In 1937 a small section of seating called North Section X were constructed across the North endzone which added 1,500 seats. The following year the East stands were expanded to 44 rows to increase the capacity to 31,390.

Ten years later, in 1948, another expansion of the stadium resulted in the south endzone being enclosed in a horseshoe style adding 15,000 seats to increase seating to 46,290.

Several expansions occured in the 1960’s. The first, in 1962, was adding the West Upper Deck adding 5,837 seats and a pressbox. In 1966 North Section X was replaced by a grandstand that seated 5,895. Then in 1968 the East Upper Deck was added which sat 6,307 to raise the overall capacity to 64,429.

In 1972 and 1976 the two Upper Decks were connected to enclose the south endzone and gave contiguous upper seating around three sides of the stadium and increased the total capacity to 80,250.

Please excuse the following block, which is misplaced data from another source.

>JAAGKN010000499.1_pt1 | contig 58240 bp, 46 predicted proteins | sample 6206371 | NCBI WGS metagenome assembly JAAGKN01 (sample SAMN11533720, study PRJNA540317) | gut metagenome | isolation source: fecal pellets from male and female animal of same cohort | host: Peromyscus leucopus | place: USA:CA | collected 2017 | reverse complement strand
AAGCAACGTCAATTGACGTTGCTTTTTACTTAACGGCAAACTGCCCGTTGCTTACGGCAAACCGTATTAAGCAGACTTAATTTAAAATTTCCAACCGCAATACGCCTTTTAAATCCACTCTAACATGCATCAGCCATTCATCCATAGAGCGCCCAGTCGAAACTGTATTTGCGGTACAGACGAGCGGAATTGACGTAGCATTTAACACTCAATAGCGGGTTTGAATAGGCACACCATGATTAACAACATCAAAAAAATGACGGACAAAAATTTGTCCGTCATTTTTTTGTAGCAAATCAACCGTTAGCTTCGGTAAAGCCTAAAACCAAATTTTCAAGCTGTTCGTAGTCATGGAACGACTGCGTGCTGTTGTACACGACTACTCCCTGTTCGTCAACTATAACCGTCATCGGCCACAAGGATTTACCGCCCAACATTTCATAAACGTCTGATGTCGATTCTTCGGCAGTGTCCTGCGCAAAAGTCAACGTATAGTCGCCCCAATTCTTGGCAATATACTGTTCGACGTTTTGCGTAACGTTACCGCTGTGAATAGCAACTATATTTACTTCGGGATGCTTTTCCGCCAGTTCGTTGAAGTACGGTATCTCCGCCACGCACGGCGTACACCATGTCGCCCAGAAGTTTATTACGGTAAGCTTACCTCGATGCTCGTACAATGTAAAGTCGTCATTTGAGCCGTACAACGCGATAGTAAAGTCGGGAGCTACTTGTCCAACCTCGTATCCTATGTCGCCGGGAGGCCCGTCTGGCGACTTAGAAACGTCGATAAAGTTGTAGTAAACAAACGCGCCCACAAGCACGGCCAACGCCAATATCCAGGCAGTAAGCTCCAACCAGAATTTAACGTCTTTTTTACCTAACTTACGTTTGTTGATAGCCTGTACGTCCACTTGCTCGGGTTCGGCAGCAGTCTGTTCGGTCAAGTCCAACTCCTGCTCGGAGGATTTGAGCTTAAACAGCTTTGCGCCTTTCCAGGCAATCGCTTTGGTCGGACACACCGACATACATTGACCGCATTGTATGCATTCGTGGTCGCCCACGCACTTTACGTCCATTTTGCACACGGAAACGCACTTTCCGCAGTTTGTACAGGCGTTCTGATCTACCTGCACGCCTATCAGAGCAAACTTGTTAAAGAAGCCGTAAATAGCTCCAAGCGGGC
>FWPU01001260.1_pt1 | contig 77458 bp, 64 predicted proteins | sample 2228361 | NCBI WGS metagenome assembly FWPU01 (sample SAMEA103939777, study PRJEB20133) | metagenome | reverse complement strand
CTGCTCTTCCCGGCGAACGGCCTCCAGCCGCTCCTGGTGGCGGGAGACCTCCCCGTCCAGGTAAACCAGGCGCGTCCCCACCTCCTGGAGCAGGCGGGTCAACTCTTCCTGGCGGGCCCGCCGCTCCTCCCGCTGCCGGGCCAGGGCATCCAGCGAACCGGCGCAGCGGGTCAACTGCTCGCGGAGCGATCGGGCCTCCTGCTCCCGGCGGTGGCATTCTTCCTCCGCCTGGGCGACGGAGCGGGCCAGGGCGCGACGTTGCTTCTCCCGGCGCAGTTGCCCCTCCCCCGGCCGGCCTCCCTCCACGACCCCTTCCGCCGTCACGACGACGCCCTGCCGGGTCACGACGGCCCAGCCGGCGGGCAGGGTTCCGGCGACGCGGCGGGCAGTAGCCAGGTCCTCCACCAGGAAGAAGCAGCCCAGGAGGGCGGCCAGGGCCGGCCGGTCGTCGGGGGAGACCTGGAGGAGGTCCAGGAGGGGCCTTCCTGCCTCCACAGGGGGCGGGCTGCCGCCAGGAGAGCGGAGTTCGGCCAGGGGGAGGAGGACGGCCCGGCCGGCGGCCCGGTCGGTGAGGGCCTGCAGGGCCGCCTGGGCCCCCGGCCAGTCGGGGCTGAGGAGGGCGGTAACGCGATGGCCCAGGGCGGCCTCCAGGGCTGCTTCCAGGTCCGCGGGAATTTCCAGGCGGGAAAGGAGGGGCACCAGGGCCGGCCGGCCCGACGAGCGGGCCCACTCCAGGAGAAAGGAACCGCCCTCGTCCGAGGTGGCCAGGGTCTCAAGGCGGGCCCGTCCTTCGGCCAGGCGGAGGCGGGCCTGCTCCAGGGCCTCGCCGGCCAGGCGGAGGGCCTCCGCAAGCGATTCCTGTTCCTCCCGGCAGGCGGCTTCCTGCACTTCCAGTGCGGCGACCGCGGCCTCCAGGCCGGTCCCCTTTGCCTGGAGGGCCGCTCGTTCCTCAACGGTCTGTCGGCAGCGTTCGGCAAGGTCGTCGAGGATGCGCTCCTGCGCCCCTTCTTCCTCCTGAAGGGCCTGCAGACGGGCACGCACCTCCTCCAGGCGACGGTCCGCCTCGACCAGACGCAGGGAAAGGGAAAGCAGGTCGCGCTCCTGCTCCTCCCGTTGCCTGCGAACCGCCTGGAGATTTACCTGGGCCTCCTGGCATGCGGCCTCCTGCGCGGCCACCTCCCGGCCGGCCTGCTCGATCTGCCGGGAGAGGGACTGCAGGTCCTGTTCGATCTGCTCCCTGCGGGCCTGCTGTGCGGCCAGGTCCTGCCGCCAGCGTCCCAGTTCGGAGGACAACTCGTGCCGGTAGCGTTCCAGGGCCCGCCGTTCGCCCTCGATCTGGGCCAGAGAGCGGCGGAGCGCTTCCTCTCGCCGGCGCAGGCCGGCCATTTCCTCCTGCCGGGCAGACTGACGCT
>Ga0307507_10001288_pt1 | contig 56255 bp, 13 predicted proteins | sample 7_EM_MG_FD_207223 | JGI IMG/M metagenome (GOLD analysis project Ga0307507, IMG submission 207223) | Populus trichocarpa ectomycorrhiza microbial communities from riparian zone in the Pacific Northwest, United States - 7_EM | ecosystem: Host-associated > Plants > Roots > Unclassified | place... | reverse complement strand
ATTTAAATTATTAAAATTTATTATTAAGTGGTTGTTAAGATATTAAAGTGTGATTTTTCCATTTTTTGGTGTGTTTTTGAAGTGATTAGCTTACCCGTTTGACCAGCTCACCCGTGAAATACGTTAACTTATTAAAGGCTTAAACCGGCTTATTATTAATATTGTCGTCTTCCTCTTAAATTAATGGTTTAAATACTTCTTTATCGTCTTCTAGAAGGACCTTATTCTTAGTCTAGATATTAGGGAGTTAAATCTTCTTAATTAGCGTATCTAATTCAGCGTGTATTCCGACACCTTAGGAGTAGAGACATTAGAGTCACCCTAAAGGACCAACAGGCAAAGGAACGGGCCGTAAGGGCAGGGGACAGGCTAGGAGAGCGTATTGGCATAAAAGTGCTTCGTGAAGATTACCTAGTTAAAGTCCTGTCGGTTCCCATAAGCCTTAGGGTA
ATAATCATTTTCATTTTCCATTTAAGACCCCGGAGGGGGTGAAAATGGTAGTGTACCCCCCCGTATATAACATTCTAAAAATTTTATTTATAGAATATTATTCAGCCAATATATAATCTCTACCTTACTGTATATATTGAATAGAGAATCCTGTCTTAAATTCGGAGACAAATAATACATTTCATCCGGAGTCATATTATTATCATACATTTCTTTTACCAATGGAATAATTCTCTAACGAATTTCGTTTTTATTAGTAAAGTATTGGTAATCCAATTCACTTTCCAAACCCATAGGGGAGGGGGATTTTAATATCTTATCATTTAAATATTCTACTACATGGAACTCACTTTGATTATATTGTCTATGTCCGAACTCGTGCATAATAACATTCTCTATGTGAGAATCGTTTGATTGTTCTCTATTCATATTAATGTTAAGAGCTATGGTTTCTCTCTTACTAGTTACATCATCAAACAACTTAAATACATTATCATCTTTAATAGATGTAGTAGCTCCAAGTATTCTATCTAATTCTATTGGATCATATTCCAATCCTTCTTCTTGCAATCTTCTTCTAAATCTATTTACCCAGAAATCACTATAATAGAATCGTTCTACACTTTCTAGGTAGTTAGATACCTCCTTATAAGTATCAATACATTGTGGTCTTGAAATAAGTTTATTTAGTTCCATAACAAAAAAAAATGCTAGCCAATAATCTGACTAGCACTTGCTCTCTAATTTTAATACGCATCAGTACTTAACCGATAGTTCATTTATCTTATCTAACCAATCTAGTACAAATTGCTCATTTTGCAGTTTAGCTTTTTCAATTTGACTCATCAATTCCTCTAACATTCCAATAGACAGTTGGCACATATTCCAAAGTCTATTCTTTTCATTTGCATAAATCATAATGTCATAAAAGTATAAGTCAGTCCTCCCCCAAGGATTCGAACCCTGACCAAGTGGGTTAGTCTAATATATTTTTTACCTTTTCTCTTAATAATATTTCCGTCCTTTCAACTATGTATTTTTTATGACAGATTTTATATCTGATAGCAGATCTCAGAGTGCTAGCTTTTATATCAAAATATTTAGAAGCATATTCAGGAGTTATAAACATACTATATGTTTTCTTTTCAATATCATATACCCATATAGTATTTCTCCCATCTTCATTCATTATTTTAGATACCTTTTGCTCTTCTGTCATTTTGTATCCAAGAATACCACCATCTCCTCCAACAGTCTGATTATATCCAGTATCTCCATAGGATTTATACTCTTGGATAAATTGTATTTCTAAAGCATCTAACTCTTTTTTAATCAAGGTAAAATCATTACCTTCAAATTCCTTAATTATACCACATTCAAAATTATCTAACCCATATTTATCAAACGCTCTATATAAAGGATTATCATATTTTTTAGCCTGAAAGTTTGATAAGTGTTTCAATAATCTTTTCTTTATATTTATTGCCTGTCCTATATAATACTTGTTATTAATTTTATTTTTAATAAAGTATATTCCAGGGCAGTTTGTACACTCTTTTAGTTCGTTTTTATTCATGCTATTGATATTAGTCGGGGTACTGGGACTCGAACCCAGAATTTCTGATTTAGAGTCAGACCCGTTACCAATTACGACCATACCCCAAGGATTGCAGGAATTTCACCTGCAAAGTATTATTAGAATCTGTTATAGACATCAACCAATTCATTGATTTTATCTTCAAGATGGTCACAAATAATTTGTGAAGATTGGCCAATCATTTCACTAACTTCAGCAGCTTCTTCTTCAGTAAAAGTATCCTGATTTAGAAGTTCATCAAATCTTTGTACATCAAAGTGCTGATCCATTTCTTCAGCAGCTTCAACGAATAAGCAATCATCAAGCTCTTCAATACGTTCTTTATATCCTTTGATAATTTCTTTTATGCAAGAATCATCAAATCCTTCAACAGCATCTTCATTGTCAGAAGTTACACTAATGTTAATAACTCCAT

In 1980, the North Stands were built enclosing the north endzone in a bowl style and further increased the capacity of 10,999 seats. In 1987, the West Executive Suites were constructed and were a net loss of seats, but a seating ajustment for students in 1990 actually increased the total seating to 91,902.

In 1996 the last major expansion was completed with the North Upper Deck to fully enclose the upper level with a net gain of 10,642. Then in 1997 seating adjustments were made to comply with the Americans with Disabilities Act of 1990 was followed by the addition of the East Executive Suites to make the total capacity of 104,037 in 2000.